After all, allowing 1 run over 7 innings is a better contribution than allowing 1 run over 1 inning, just like allowing 1 run over 1 inning is a better contribution than allowing 7 runs over 1 inning.
But what if one pitcher allows 3 runs over 7 innings, and another allows 1 run over 1 inning? Which of these pitchers does more to help his team win? We need a way to be able to attach a value to innings pitched, that allows us to compare it to runs allowed, and come up with a single number that determines how much that pitcher did to help his team win.
The merit method does this by crediting the pitcher with a number of runs per inning pitched, adding these up over all the innings pitched, and then subtracting from this the number of runs that pitcher allowed. The resulting number of runs is called that pitcher’s “Runs Ahead”. The win is awarded to the pitcher on the winning team with the greatest number of Runs Ahead for that game. (Likewise, we can award the loss to the pitcher on the losing team with the lowest number of Runs Ahead for that game.)
As for the number of runs per inning to credit that pitcher with in the first part of that calculation? That’s just the average number of runs his own team scored per inning played in that same game.
One nice thing about calculating things in this way is that the winner always has a positive number for Runs Ahead, and the loser always has a negative number of Runs Ahead.
In that game, the Red Sox scored 8 runs over 10 innings, for a run credit per inning of 8 / 10 = 0.8. In the table below, this rate is used to convert Innings Pitched (IP) into a number of credited runs, for each player who pitched for the Red Sox in that game. From this run credit, we then subtract the number of runs that pitcher allowed, to get that pitcher’s Runs Ahead for that game.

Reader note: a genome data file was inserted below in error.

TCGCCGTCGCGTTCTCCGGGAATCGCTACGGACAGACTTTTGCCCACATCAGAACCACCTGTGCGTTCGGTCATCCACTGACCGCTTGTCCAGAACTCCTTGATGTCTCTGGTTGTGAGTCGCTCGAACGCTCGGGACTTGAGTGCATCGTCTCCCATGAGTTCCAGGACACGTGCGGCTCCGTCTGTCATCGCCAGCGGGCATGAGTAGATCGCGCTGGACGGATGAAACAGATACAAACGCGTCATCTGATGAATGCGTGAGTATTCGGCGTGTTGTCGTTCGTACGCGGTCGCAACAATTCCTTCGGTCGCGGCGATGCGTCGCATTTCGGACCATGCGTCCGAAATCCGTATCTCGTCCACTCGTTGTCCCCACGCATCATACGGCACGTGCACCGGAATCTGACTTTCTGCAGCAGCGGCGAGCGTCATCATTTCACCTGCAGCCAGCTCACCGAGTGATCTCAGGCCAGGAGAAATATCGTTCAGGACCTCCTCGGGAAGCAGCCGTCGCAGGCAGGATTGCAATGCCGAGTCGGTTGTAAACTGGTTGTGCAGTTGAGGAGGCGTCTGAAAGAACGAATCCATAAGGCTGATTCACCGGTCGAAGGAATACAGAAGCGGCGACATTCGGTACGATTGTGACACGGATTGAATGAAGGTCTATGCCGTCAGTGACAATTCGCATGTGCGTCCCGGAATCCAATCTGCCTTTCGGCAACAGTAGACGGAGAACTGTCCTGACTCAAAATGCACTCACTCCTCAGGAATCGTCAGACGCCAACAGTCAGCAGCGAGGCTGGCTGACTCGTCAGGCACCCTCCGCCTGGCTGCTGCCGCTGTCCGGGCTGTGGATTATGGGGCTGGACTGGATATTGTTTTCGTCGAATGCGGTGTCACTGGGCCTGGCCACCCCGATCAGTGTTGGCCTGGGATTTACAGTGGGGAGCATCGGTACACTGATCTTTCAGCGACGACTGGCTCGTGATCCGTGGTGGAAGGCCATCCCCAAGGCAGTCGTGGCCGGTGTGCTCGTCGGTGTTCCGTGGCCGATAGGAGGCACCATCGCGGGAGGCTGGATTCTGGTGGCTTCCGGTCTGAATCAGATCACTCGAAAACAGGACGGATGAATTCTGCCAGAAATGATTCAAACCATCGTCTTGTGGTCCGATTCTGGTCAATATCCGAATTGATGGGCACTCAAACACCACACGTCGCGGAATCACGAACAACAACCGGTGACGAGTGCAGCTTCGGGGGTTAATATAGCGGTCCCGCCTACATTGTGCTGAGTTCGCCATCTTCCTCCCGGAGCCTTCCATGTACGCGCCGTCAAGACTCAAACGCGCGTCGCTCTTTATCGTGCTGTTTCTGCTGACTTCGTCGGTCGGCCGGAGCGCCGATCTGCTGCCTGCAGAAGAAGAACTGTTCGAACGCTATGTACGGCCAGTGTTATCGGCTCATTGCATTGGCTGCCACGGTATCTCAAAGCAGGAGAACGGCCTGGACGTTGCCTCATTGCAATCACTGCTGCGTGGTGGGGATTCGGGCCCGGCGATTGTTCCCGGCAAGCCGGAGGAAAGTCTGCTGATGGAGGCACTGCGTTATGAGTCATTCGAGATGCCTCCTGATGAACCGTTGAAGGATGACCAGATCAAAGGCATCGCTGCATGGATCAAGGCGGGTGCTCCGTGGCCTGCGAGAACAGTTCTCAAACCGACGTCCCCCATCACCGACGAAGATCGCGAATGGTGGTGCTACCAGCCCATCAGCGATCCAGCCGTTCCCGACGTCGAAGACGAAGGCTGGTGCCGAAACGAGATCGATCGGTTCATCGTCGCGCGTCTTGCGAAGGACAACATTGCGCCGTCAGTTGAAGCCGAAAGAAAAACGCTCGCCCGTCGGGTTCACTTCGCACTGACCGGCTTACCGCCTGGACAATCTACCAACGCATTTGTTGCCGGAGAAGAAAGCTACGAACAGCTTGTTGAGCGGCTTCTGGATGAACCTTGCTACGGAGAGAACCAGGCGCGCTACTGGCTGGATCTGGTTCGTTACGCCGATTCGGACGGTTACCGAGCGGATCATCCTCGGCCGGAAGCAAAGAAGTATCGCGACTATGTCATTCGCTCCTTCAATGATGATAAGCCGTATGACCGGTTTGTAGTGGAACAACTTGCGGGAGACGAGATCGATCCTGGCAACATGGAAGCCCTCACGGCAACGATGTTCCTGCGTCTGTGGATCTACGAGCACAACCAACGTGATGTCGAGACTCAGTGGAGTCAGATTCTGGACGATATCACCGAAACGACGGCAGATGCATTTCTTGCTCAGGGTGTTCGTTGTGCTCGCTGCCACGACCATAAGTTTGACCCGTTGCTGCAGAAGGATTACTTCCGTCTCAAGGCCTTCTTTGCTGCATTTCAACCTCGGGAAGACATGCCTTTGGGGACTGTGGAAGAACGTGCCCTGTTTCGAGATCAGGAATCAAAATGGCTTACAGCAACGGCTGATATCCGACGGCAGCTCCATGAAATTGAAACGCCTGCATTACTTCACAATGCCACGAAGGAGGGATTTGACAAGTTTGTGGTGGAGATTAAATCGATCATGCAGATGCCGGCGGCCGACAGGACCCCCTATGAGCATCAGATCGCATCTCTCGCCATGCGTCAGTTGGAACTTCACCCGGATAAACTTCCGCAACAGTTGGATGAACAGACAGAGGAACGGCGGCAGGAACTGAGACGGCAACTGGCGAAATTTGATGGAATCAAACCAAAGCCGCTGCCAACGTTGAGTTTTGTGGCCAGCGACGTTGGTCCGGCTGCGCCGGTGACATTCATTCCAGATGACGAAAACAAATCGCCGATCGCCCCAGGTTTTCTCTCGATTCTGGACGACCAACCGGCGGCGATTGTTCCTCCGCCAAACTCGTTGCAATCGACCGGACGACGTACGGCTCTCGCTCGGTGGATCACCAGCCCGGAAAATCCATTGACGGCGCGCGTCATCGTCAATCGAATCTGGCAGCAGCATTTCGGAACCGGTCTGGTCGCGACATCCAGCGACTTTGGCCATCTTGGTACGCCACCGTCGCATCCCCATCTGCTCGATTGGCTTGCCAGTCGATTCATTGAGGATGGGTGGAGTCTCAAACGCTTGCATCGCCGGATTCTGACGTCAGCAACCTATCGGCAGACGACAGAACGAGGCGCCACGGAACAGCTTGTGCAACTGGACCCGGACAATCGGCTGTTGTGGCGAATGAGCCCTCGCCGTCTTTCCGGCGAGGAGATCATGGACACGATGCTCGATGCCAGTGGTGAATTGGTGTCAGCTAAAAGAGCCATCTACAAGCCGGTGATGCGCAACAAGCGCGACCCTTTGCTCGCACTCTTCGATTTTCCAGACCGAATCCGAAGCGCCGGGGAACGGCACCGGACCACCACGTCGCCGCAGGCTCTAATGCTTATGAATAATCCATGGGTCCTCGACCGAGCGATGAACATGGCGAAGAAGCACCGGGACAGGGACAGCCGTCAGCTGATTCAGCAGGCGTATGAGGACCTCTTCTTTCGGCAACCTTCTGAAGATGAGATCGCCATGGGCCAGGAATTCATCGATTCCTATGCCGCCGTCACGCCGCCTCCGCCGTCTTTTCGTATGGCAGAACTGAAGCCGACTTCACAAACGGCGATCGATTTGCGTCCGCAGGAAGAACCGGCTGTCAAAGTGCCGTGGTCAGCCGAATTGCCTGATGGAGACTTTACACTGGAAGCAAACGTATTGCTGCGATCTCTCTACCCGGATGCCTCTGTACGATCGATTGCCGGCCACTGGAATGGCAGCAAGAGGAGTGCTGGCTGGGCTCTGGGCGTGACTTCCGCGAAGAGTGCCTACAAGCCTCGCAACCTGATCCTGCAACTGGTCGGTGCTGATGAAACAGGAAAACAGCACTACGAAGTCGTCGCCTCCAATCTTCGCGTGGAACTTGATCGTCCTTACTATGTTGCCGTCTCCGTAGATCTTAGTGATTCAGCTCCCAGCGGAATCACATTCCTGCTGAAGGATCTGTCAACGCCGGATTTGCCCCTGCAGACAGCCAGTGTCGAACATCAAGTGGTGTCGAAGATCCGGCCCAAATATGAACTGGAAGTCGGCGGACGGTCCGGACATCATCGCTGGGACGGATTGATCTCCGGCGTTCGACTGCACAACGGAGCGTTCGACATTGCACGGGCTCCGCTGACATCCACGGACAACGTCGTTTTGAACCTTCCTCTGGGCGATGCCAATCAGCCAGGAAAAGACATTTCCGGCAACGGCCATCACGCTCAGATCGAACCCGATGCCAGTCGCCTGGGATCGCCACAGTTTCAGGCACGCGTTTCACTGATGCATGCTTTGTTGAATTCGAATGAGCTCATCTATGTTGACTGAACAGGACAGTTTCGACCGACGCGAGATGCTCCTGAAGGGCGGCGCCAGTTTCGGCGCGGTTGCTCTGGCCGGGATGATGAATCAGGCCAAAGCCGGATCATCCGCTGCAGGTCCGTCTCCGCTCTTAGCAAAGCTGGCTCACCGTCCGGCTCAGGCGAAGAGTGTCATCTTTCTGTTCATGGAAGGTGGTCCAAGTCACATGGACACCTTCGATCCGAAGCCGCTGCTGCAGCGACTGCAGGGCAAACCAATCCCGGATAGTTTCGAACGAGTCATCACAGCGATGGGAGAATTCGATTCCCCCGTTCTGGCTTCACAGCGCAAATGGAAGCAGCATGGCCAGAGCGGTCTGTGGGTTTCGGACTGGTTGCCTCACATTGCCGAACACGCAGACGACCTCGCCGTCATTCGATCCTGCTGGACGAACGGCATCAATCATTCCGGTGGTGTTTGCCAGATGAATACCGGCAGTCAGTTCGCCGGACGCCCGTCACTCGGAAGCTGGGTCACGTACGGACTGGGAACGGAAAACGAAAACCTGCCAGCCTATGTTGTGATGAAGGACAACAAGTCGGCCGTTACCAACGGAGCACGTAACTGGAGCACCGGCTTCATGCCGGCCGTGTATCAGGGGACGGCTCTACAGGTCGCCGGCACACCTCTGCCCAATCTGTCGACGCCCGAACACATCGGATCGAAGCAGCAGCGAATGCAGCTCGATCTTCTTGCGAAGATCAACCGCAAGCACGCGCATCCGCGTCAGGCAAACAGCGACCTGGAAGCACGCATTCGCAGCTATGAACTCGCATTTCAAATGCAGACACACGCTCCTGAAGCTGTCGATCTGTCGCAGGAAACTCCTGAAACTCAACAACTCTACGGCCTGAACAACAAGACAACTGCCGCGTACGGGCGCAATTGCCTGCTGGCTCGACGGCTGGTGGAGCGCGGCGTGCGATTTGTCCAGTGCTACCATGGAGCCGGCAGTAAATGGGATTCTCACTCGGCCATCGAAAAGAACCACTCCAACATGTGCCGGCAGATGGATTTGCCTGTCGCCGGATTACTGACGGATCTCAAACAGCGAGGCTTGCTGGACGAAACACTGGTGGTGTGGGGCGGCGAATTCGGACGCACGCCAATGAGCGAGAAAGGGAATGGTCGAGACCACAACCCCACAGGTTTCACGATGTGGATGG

Innings pitched (IP)
Run credit per IP
Runs credited (RCr)
Runs allowed (R)
Runs ahead (RA)
7 ✕ 0.8 = 5.6
5.6 – 1 = 4.6
No dec (ND)
1 ✕ 0.8 = 0.8
0.8 – 0 = 0.8
⅓ ✕ 0.8 = 0.27
0.27 – 2 = -1.73
Blown save (BS)
2 ⅔ ✕ 0.8 = 2.13
2.13 – 1 = 1.13
As you can see, the merit method of awarding wins gives the win to Nathan Eovaldi by a wide margin, although the official win went to a reliever who pitched well, but didn’t do quite as much as Eovaldi to help the team win.
It does sometimes happen that two pitchers on the winning team end up tied for most Runs Ahead. In these cases, a tiebreaker is required to decide which pitcher gets the win. In 2012, 9.1% of merit win calculations resulted in a tie, requiring a tiebreaker, and 2.6% of merit loss decisions required a tiebreaker.
The tiebreaking procedure is certainly something I’d like to hear some good debate about.
The following is the tiebreaking procedure as I initially imagined it.
First tiebreaker: repeat the Runs Ahead calculation using earned runs in place of runs
Second tiebreaker: most innings pitched (reversing this to fewest in the case of evaluating for losses)
Third tiebreaker: fewest (most) batters faced
Fourth tiebreaker: fewest (most) baserunners allowed (by hit, walk, or hit by pitch)
Fifth tiebreaker: fewest (most) total bases allowed